And that finishes my review of Dior’s Creative directors.  The exhibit is fabulous.  While I wouldn’t wear Galliano’s clothes, they must be seen to be believed.  When you see all of the dresses, but in context of time, even the worst ones begin to make a little sense, but even if they didn’t, the gorgeous stuff is worth a visit.  Come back next week and see what I get up to.

ART, Attractions, DESTINATIONS, DFW Metroplex, Fashion, Museums, Road Trips, Shopping, TRAVEL

From Christian to Yves and Friends

TRAVEL HERE: DIRECTORS OF THE HOUSE OF DIOR

When Yves Saint Laurent took up the reins of Dior from Dior, management was concerned.  After all, YSL was only in his early twenties.  Can you blame them?  At first, everything was OK.

Trapeze to Trouble

The black dress and the floral print dress on the left were parts of Saint Laurent’s first collection on his own, called Trapeze.  The exhibition guide talks about “trapezoidal” silhouettes and the “free spirit of the Sixties”, even though it was only 1958.  It was a success, but  but the success was short lived.  In 1960 Saint Laurent called his collection “Beatnik.”  Talk about the Sixties, leather jackets with mink trim!  One short velvet evening dress featured bobble fringe trim.  Gorgeous had almost left the building, but I think this black number with the swag of pearls might be worth its weight in silk crepe.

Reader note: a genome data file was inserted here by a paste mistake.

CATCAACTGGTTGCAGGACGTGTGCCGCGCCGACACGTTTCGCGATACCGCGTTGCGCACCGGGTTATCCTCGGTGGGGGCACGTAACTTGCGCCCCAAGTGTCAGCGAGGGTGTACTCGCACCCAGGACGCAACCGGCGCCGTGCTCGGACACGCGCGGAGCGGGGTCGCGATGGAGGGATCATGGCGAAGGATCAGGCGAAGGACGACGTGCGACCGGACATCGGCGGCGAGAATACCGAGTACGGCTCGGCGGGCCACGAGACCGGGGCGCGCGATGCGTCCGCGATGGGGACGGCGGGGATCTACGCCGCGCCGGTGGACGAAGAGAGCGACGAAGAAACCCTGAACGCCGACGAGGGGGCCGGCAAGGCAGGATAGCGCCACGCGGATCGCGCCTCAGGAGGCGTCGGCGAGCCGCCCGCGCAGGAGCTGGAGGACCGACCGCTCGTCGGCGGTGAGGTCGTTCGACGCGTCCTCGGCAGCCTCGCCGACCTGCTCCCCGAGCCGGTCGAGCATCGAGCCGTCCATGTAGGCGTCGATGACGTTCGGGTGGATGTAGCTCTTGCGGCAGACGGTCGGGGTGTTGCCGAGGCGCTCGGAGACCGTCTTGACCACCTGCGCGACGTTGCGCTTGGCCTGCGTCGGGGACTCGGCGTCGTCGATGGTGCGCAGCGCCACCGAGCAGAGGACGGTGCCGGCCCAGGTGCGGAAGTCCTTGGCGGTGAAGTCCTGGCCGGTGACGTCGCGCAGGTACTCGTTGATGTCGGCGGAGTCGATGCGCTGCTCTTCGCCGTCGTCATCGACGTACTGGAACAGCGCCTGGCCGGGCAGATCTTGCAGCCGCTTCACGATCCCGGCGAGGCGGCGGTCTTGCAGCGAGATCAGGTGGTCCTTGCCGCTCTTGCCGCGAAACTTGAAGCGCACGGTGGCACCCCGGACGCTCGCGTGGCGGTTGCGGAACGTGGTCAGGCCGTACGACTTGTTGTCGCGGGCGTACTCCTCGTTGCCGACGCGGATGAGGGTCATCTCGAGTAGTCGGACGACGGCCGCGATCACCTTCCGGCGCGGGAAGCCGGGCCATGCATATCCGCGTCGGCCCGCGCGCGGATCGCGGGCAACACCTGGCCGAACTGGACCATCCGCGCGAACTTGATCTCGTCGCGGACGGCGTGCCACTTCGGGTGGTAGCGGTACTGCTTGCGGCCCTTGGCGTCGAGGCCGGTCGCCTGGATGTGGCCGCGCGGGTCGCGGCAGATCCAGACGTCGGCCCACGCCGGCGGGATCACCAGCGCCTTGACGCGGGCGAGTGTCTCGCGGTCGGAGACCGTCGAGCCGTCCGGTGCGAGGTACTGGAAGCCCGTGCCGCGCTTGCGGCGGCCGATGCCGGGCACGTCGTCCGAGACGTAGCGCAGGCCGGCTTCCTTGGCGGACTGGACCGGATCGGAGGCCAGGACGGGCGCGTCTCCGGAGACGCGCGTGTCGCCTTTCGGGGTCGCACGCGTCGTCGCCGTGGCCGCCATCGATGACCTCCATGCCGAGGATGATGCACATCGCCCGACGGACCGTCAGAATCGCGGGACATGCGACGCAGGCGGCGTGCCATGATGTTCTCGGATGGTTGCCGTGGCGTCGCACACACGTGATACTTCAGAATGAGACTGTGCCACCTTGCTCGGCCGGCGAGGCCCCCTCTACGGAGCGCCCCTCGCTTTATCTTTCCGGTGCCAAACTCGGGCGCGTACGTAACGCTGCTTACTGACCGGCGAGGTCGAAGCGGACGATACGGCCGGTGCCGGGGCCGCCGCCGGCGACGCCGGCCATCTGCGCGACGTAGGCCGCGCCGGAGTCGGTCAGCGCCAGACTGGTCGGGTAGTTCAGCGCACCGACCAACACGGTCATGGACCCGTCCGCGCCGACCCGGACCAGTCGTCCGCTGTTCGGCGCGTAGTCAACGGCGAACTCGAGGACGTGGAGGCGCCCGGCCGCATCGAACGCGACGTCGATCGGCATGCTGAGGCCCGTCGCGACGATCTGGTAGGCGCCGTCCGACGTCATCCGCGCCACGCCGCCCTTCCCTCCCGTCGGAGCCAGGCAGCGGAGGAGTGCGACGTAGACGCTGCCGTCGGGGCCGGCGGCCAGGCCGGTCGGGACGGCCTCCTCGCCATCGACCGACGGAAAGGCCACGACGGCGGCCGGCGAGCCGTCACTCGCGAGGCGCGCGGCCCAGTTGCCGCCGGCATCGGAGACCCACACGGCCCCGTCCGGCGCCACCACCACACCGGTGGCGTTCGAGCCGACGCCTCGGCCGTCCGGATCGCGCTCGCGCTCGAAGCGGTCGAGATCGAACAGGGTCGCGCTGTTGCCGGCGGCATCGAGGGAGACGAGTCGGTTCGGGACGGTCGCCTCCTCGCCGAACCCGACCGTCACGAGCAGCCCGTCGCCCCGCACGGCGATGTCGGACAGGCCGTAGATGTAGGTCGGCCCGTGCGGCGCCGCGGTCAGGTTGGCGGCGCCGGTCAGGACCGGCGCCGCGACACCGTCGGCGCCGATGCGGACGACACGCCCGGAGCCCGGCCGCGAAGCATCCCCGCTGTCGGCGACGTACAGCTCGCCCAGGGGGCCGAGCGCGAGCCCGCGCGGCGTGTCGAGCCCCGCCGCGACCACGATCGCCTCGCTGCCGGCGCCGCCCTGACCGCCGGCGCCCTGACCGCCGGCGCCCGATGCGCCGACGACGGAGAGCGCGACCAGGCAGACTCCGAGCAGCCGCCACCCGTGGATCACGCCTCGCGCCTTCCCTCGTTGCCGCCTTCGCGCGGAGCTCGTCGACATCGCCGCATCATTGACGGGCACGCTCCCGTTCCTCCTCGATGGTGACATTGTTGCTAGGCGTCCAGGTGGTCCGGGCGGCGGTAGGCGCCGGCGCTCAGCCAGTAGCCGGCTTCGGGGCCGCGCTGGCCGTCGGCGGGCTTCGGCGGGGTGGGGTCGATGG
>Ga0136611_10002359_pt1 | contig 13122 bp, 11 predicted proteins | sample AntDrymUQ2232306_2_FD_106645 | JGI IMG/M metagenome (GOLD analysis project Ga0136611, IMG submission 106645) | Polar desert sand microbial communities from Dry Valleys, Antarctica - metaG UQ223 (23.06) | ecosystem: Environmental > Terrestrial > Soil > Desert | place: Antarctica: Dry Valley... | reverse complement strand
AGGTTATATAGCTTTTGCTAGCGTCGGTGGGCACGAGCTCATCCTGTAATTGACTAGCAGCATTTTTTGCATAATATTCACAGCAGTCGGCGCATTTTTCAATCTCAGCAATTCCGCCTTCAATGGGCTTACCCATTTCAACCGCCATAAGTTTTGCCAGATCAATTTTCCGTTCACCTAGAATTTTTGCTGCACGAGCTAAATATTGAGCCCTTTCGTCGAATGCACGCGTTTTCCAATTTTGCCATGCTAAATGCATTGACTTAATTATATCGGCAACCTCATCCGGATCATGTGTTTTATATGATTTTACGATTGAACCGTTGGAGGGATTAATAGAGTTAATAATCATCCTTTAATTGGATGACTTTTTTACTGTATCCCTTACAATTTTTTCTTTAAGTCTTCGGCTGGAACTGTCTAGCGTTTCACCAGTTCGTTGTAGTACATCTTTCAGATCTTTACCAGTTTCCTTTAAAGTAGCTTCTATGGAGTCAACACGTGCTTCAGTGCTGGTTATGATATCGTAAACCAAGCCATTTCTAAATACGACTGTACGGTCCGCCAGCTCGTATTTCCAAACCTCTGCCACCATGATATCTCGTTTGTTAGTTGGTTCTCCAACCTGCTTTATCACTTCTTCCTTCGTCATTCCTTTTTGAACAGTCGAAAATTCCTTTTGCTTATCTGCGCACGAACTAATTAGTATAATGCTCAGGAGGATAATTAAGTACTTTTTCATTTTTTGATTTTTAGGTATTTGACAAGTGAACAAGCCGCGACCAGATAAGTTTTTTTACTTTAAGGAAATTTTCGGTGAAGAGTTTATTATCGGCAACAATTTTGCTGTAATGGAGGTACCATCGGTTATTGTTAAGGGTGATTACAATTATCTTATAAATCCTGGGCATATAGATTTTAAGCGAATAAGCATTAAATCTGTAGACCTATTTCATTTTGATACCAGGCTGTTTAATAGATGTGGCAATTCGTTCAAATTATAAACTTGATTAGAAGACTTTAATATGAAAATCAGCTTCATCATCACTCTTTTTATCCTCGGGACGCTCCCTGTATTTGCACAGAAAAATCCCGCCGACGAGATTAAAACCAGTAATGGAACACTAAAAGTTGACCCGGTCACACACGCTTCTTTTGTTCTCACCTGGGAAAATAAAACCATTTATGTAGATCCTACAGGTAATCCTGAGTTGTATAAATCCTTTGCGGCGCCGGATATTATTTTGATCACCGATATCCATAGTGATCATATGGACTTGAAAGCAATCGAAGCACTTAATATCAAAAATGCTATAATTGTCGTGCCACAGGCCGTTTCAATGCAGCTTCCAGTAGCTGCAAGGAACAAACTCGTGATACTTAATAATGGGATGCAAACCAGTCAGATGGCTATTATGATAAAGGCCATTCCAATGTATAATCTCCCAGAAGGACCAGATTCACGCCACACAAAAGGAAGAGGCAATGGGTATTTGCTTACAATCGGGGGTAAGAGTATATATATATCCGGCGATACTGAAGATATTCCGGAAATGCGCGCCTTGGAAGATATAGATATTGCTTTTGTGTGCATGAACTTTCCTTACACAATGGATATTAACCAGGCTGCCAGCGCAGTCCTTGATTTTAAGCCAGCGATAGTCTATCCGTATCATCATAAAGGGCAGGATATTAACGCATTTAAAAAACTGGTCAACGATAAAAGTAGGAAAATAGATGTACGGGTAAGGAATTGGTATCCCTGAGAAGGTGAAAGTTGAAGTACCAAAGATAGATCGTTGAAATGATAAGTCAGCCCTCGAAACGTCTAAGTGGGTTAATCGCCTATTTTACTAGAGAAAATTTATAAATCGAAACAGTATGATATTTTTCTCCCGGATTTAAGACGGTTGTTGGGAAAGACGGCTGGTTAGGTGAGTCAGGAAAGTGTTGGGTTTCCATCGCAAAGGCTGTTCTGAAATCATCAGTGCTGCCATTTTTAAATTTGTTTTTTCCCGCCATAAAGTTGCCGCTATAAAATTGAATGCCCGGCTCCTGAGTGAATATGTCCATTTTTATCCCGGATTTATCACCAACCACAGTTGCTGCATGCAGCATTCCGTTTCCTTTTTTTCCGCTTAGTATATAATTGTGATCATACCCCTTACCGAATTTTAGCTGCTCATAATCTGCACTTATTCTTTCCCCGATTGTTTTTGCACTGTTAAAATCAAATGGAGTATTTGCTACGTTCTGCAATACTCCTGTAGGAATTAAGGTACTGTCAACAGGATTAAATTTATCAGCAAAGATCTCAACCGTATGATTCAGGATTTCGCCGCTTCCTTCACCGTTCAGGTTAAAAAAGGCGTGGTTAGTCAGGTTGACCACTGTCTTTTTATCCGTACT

Marc Bohan

Yves was ushered out the door, but one wonders if the success of his own fashion house made the management of Dior regret running him off.  When Yves left, they promoted Marc Bohan out of the London branch.  His classical training returned the house and its clientele back to the safety of traditional haute couture without resorting to boredom.  He borrowed from Russian tzars and the traditional Chinese cheongsam, keeping everyone happy for close to thirty years.  Some of it is a little too Eighties for me, but I’d wear others.

 Gianfranco Ferre’ 

Haute couture was being replaced by ready-to-wear around the world.  Many of the French fashion houses had disappeared and others sold out to mass marketing.  Dior remained.  Enter an Italian, Gianfranco Ferre’.  After Bohan’s freewheeling style references, structured suits and wafting evening gowns, Ferre’ took the house back to classicism.  The exhibition guide gives him credit for everything from Baroque architecture to Impressionists, even Cubists and Surrealism.